If you are up on manicures these days, you know that gel polish is all the rage. It generally has to be applied at a salon because in the end it has to be “cured” in a UV lamp, and usually with a fairly hefty price tag. If you can whip up your own lamp and be responsible for your own gel manicures, again this is another example of how 3D printing takes time and expense out of a process, allowing an individual to be a one-stop shop from start to finish.
In keeping with innovative technology, UV gel nail polish is taking nail salons into the new age, with a different chemical formulation that’s more durable, flexible, and long-lasting. It usually comes at a premium price, and customers are beholden to the nail salon to apply it, complete the drying process, as well as remove it a few weeks later. Women appreciate the polish because it’s very difficult to chip, even while washing dishes, prying something open, etc. I myself have had a number of these manicures, and the polish really is impressive. I find myself doing out-of-the-ordinary things with my nails just to see how far the limits of the polish will go. It is incredibly industrial.
You could purchase a lamp ready-made, but they are large and unwieldy. Adafruit has made this into a fun DIY project, supplying the design and instructions to make the entire lamp yourself. It might not keep you or your partner out of the salon entirely, but it’s great for touchups or travel. All you need are the instructions/tutorial and this simple list of products:
- 30 UV LEDs
- 30 100-ohm RESISTORS
- half-size perma proto
- silicone wire in red and black
- Slide switch
- PowerBoost 500c
- 2500mAh lipoly battery
- soldering iron and solder
- wire strippers
- diagonal flush snips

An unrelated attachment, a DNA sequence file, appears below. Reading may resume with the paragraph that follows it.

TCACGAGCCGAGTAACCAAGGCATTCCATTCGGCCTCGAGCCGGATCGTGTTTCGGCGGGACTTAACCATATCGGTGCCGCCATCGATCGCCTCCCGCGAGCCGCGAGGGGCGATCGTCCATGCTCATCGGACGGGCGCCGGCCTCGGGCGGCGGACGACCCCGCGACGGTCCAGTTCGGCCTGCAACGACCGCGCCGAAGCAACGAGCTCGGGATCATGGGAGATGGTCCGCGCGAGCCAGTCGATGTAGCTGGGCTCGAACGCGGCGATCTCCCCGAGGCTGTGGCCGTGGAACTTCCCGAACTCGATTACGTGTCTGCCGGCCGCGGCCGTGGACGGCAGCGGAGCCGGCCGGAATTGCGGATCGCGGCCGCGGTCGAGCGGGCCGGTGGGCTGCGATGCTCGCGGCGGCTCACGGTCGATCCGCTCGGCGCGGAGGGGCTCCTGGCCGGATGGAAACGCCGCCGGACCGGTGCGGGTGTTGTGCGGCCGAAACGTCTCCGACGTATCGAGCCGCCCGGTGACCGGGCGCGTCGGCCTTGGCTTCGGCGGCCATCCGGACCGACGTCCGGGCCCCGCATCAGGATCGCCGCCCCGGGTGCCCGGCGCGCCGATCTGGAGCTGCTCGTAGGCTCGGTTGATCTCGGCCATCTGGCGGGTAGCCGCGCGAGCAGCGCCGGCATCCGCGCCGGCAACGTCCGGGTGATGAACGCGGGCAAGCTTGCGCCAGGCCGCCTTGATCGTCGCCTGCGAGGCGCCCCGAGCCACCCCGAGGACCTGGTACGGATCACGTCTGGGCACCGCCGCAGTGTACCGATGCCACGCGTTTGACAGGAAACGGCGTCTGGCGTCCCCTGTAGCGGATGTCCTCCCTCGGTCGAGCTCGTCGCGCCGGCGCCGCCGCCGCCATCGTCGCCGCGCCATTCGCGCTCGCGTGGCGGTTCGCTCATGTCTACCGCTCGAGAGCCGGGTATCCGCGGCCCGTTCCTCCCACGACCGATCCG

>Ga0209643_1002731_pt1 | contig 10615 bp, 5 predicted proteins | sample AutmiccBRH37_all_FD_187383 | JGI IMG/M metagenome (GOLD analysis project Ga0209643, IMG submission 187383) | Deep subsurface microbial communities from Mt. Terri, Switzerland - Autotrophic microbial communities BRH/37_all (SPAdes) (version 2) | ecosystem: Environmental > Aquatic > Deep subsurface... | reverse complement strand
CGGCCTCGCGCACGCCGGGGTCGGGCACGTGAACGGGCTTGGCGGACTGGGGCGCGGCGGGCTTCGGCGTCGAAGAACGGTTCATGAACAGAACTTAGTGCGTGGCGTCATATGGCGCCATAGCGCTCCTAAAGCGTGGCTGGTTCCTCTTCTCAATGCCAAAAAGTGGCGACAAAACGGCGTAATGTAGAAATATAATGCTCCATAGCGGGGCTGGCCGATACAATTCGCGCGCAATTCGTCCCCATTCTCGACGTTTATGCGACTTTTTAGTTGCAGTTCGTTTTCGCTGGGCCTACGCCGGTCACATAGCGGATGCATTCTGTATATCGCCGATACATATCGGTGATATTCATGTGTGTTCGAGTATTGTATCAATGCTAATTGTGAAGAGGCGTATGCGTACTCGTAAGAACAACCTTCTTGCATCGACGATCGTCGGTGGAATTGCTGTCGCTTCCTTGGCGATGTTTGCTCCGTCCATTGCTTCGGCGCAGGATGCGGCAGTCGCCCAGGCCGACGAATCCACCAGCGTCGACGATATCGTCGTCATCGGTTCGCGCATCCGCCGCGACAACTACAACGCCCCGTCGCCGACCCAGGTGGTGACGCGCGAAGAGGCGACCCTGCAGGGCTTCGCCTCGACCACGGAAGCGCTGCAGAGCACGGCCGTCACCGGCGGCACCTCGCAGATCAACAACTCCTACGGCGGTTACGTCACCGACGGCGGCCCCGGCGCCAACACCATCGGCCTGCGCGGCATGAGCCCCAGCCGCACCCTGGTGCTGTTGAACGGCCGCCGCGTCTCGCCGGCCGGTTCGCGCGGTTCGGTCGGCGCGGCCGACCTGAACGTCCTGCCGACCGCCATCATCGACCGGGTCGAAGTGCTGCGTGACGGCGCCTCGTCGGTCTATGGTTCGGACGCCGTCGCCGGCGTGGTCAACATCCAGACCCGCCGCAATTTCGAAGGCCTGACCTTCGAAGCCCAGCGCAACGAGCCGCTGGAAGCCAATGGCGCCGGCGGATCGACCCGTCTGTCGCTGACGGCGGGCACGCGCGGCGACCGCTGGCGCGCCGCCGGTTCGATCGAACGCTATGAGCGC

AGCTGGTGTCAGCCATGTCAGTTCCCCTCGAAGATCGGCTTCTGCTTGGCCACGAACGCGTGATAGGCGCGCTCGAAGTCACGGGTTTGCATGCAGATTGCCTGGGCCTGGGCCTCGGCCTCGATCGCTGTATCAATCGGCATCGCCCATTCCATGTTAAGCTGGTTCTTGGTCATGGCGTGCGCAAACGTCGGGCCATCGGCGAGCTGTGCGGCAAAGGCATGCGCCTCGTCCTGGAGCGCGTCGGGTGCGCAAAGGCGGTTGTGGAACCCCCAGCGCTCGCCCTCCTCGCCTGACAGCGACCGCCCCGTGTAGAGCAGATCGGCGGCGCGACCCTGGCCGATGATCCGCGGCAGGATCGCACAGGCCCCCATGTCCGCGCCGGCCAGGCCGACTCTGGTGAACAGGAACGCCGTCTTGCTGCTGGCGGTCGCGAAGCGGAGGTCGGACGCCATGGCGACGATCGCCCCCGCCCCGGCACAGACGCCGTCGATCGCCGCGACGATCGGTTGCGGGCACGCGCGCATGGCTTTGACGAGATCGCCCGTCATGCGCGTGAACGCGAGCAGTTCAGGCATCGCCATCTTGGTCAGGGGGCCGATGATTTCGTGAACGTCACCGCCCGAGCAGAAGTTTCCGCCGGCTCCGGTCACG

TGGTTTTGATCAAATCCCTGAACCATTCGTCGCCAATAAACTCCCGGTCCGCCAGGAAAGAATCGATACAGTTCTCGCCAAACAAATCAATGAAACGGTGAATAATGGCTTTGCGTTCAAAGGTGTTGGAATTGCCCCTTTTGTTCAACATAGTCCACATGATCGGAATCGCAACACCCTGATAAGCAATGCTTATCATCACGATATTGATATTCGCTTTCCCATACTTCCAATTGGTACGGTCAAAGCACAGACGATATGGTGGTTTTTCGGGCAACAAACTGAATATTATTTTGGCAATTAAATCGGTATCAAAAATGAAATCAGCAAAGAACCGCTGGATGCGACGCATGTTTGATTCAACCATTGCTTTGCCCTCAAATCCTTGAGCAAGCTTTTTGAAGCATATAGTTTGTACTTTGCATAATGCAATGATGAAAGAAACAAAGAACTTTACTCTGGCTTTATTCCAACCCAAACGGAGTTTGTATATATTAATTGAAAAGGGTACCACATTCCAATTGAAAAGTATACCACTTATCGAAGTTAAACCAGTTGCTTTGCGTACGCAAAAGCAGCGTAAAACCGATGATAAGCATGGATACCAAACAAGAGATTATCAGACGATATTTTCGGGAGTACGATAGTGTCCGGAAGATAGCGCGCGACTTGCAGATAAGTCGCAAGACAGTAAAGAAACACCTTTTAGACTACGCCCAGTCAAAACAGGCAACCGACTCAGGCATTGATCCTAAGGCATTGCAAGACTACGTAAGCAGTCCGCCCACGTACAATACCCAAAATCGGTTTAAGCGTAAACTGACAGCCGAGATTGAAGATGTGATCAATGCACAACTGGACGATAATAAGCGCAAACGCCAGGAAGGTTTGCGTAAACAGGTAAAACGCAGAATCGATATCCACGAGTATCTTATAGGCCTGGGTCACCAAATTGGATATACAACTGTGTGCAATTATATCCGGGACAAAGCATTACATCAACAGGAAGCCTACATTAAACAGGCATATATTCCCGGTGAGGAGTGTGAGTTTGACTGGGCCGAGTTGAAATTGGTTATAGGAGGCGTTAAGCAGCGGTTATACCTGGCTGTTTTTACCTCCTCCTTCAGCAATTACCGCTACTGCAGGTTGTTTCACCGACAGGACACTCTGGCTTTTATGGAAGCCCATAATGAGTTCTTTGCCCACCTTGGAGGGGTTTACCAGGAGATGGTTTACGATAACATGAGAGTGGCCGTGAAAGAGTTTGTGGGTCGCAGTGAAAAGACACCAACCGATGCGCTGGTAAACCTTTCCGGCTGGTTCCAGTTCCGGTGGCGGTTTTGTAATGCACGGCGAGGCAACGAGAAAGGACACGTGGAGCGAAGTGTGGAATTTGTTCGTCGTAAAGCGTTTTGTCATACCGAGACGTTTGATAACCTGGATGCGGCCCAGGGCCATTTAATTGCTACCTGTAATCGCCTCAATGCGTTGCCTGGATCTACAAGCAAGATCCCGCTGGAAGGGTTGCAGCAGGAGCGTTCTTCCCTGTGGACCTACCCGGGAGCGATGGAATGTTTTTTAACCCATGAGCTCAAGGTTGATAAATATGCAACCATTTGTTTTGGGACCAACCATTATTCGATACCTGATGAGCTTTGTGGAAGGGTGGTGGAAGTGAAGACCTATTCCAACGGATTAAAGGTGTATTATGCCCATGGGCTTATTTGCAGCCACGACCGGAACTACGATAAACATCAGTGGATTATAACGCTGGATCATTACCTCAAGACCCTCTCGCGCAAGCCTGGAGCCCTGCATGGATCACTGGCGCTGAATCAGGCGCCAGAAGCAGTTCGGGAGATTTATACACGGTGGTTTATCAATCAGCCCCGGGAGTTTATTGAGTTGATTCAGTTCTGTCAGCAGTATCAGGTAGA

- helping third hand tool
- access to a 3D printer
- machine screws
- hot-melt glue
- silver sticky paper (optional)
It takes about four to five hours to print the materials for the enclosure/casing for the lamp. The enclosure is held together with machine screws, but you’ll have to glue the eyes in place. E6000 is recommended, but hot-melt glue would work fine too. All of the parts are optimized to print with out with the support material. It’s recommended that you print in PLA material with the recommended slice settings for the best results.
While your 3D printer is busy printing the enclosure for the lamp—in your favorite color, of course—you can be busy building the UV circuit, and soldering the light board, all of which will fit inside the plastic frame your 3D printer produces. You may want to put a little sticky paper in the bottom of the enclosure to even out the light. You’ll need provide the battery. To watch a complete tutorial, see below.
“Curing” may take just a bit longer in your mini manicure lamp, but you’ll be rewarded with something you made on your own, and it’s fabulous for touch-ups and travel. Best of all, you can probably put all of this together without even breaking a nail.AdaFruit]
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